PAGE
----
Wednesday, March 30, 2011

I tumbled for words at once . . .

One of my favorite pieces of writing is Dylan Thomas' "Notes on the Art of Poetry," something he wrote in the early 1950's and which has appeared in a number of different forms.  He talks about having loved words before he could even understand what they meant:  "what mattered was the sound of them . . . and these words were, to me, as the notes of bells, the sounds of musical instruments, the noises of wind, sea, and rain, the rattle of milkcarts, the clopping of hooves on cobbles, the fingering of branches on a window pane, might be to someone, deaf from birth, who miraculously found his hearing." 

 [Beautiful textures by Original Art Studio and Flypaper Textures]

I can't remember a time when I didn't love words -- like Thomas, I tumbled for them at an early age and have been tumbling for them ever since.  I hear that some people think in pictures, but I never have -- I think in words and have odd words and phrases floating in and out of my head all day, a sort of "Greatest Hits" from a lifetime of drinking words in as if they were a 15-year-old Armagnac, rolling them around on the tongue, feeling their warm glow as I take them in. At any given moment, if we were able to do a Vulcan mind-meld, you might hear echoing around in my dark cranium:

. . . Tarquin's ravishing strides . . .
. . . the multitudinous seas incarnadine . . .
. . . alabaster crematoria . . . 
. . . Westron wynde, when wilt thou blow . . . 

[Check out Watchful Wednesdays . . . ]

. . . yondir boyes in hir bryghte weedis . . . 
. . . on the most on the molde on measure hygh . . . 


Many, but not all, of my "floaters" come from Shakespeare; many, but not all, are poetry, because poetry by its very nature has a high pleasure-to-word ratio.  But I like prose, too:  "Isn't it pretty to think so" (Hemingway), "and so we beat on, boats against the current . . . " (Fitzgerald), and bits of Joan Didion have taken up permanent residence in my head.


I think photography can be equally as compelling as words, but I'm still compiling my Greatest Hits in that category.  But sometimes I feel like I'm capturing words in an image, like this one that makes me think of Ezra Pound:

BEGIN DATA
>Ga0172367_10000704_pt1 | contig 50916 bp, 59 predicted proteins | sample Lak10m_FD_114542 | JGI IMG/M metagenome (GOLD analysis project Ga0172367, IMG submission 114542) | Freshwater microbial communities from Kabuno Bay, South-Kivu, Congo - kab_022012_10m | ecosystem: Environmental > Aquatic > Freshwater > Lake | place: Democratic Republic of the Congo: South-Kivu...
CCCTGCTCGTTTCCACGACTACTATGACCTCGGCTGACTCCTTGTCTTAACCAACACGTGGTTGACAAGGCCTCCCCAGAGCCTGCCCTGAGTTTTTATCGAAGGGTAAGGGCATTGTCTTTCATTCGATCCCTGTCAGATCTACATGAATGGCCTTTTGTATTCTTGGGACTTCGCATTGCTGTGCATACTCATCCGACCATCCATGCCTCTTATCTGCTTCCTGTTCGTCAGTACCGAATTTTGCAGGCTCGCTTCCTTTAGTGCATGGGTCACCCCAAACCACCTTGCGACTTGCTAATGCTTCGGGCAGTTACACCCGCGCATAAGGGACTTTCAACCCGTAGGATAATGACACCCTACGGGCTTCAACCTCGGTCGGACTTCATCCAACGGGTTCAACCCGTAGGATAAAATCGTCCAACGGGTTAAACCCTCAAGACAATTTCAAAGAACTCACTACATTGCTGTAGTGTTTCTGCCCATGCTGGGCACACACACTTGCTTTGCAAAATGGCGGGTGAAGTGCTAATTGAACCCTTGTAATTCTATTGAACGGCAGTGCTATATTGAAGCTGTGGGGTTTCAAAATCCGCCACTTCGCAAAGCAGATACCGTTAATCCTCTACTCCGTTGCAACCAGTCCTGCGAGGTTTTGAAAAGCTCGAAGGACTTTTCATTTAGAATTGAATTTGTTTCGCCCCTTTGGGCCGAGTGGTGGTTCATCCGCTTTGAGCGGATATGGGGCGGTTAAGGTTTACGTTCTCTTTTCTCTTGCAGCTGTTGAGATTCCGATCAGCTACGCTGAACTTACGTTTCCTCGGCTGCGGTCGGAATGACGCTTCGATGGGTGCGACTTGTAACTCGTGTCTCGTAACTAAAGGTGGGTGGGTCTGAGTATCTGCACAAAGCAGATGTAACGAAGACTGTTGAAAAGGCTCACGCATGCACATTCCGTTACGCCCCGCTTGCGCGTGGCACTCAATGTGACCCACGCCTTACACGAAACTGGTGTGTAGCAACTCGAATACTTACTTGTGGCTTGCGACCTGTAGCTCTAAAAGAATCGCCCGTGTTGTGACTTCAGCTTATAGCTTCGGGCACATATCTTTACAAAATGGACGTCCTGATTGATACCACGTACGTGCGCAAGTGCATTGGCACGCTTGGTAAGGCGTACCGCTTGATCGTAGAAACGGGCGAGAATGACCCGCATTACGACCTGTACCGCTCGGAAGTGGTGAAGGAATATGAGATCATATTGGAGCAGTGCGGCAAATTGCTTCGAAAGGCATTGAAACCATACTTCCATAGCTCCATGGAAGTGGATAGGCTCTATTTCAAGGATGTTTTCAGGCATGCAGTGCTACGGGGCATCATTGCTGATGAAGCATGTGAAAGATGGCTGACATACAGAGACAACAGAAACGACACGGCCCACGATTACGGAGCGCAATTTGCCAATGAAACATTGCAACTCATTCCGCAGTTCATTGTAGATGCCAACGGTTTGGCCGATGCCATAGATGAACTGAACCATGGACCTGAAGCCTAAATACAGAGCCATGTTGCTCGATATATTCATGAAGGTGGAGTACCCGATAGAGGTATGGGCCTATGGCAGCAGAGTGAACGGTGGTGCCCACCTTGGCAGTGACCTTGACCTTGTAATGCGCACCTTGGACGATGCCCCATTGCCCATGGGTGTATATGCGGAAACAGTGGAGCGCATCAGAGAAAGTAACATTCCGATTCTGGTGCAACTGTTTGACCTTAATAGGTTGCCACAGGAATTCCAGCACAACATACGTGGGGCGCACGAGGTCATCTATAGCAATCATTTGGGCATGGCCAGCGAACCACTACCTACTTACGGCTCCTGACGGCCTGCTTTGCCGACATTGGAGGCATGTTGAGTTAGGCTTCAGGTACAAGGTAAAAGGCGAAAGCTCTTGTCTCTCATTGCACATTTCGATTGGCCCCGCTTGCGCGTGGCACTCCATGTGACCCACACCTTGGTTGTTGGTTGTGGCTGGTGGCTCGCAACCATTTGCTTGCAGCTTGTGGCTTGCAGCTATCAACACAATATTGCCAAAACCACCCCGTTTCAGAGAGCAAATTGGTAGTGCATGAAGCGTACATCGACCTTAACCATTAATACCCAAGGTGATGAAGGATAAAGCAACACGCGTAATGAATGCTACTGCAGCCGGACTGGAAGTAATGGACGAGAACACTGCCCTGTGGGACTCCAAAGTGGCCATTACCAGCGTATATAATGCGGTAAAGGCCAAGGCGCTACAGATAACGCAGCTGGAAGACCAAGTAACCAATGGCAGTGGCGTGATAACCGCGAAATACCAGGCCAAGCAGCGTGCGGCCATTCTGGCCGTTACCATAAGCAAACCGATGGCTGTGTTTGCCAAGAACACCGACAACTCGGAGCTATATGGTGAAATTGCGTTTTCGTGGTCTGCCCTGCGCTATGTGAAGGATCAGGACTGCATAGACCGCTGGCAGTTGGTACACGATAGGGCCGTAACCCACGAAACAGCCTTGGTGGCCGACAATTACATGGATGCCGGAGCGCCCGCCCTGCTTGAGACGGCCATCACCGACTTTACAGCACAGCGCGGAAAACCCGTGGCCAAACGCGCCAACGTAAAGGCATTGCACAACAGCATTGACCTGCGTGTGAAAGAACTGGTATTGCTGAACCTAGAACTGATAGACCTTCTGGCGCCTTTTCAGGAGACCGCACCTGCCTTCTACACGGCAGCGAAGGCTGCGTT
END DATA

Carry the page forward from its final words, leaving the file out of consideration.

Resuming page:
[Textures by Kim Klassen and Flypaper Textures]
 
I'm sure I will write more about words as time goes on, but for now I'd like to know -- if you love words, too, what floats through your head?  Where does it come from? 

7 comments:

Bonnie said...

Oh ... I do love words ... but I am not very good at memorizing them. I love Merton, Bishop, Cummings, Rilke, Whyte. Your pairings of images with your words really strike a chord.

So glad you were able to use the texture from my free download today. Bravo - looks stunning!

Elise Ann Wormuth said...

Thanks so much, Bonnie -- I don't really memorize them; they just kind of stick in my head :)

Flower Photography said...

Love the textures, they really add to the photo's. Love the composition of the water shot with the wave in the background Thank you very much for linking up :-)

Car said...

Beautiful shots

lisa said...

This is a great post Elise! I love the way Mr. Thomas describes words. Truly beautiful.
Fantastic photographs! I especially love the last one. Wonderful work on it!!

Katy Noelle said...

Elise, I really resonate with this post. I do love words - I could crawl up into them - their sound - their meaning. Sometimes, though, they horribly elude me. I think in pictures of words or words of pictures - I see words or I see in words. Someday, I'll be able to explain it. =] Well, you asked what floats through my head...

Elise Ann Wormuth said...

Thanks, everyone -- Katy, I'm so pleased that you were able to stop by; I hoped you'd like it. :)